The Polish government has approved plans for the acquisition of 486 HIMARS rocket artillery systems, which will be mounted on Polish made Jelcz 6X6 trucks as part of a joint project with American’s largest defence manufacturer Lockheed Martin. Polish Defence Minister Mariusz Blaszczak stated regarding the acquisition: “Our goal is to create a situation in which a strong Polish Army will actually deter the aggressor, and we will do it… As I have declared many times, within two years, Poland will have the strongest land army, and one of the most important components of this army will be rocket artillery.” Poland’s heavy investment in rocket artillery systems comes as these kinds of assets have been assessed to have a played a particularly central role in the Russian-Ukrainian War. Poland previously ordered HIMARS systems in 2019, with the asset class initially proving highly effective in Ukraine before Russia developed more advanced countermeasures to disrupt their guidance. The systems currently deployed by the Polish Army serve under the 16th Mechanised Division. Beyond HIMARS acquisitions, in October 2022 the Polish government signed a $6 billion framework agreement for the acquisition of 288 South Korean K239 Chunmoo rocket artillery launchers and thousands of 239mm rockets and 600mm missiles. The two assets combined will provide Poland with one of the largest arsenals of guided rocket artillery systems outside East Asia.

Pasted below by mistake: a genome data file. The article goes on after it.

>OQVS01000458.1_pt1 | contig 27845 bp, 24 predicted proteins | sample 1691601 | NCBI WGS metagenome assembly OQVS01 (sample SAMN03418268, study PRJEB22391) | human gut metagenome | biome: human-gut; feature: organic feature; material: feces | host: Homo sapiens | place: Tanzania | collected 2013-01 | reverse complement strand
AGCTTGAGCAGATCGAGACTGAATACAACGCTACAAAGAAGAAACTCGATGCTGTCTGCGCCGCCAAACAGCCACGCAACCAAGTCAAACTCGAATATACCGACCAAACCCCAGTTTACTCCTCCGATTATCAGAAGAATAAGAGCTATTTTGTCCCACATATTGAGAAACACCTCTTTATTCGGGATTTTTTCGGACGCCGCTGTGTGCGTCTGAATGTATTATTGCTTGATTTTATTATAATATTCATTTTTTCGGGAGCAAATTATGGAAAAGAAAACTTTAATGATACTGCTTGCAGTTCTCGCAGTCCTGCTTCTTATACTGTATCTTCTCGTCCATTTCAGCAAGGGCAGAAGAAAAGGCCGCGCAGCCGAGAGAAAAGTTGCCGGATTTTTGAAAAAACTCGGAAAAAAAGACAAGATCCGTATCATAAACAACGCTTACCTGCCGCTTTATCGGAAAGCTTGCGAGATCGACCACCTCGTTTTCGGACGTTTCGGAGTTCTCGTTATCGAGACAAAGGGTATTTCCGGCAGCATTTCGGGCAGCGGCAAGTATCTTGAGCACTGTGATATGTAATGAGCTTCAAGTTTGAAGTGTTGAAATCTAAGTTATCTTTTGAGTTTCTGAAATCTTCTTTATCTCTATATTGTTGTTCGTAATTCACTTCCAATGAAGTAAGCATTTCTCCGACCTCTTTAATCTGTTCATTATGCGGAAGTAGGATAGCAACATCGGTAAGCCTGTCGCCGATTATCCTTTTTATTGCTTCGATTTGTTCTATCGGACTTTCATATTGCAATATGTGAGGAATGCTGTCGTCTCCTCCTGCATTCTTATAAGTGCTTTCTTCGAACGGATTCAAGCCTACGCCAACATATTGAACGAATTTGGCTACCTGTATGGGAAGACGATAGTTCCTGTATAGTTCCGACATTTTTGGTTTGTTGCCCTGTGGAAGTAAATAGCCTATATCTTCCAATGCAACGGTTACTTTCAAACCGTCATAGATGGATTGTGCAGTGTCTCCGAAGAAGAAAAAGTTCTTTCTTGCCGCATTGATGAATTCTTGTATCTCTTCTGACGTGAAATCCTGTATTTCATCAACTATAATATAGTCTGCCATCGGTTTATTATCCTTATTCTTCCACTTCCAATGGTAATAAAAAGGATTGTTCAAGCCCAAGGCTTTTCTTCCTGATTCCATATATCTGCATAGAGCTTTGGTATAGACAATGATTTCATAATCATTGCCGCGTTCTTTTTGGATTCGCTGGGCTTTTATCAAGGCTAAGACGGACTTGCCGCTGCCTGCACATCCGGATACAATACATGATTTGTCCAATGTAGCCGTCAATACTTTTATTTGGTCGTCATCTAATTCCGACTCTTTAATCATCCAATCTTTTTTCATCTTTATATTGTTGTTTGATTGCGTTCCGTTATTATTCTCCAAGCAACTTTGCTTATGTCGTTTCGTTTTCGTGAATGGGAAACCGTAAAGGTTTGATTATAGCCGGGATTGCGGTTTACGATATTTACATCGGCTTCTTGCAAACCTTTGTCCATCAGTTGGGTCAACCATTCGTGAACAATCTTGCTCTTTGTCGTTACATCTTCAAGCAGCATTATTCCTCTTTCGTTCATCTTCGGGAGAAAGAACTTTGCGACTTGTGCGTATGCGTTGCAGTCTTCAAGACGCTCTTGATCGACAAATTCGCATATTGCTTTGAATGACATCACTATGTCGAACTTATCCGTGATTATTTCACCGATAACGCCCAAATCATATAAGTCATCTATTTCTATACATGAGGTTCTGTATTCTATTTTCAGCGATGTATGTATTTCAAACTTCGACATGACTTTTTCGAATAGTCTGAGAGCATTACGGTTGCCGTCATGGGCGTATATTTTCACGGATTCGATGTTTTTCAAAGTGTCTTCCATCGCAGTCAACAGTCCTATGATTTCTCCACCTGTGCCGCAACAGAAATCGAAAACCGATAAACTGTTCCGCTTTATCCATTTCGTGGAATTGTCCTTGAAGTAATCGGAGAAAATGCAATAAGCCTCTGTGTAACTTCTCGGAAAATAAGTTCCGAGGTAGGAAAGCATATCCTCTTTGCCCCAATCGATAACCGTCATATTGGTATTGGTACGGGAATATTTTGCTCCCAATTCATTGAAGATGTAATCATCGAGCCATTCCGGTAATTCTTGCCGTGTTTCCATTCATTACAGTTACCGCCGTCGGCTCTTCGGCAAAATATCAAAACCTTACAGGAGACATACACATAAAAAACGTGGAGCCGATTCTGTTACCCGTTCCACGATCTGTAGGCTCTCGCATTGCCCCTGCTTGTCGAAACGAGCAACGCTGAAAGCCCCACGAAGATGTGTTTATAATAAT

HIMARS systems notably take significantly longer to deliver and have only around half the ammunition capacity of the Korean Chunmoos, with the latter having been ordered alongside K2 tanks and K9 mobile howitzers in 2022. Major purchases of high end Korean hardware is expected to revolutionise the capabilities of Polish ground forces. Much like the Chunmoo, HIMARS can fire either guided rockets or ATACMS ballistic missiles – with the latter being assets that have not yet been introduced into the Ukrainian theatre. Polish contractors are notably expected to produce HIMARS ammunition under license as part of the country’s efforts to build up its defence sector for ground equipment – for which it has received considerable American support. With HIMARS reported by familiar U.S., British, and Ukrainian sources to be “increasingly less effective” against Russian forces as Russian Army countermeasures have improved, however, it remains uncertain to what extent future expected modifications to the system will be able to overcome these difficulties.
Poland’s ground force buildup comes as the country has been among the most committed to ensuring a Ukrainian victory over Russian forces. Polish military contractors have played very significant roles in the war effort, with the head of the Wagner Group Yevgeny Prigozhin, for one, having reported deployments: “Well-trained enemy units are now being tossed into Bakhmut. Polish speech all day long. While I used to say there were few mercenaries, now there’s a large number of them.” Ideologically motivated Polish volunteer fighter units have also had an important presence on the frontlines in Ukraine, with the Polish Volunteer Corps having been prominently involved in an assault on Russia’s Grayvoron District in May. The country has emerged as by far NATO’s leading military spender as a portion of GDP, with expenditures expected to exceed four percent of GDP.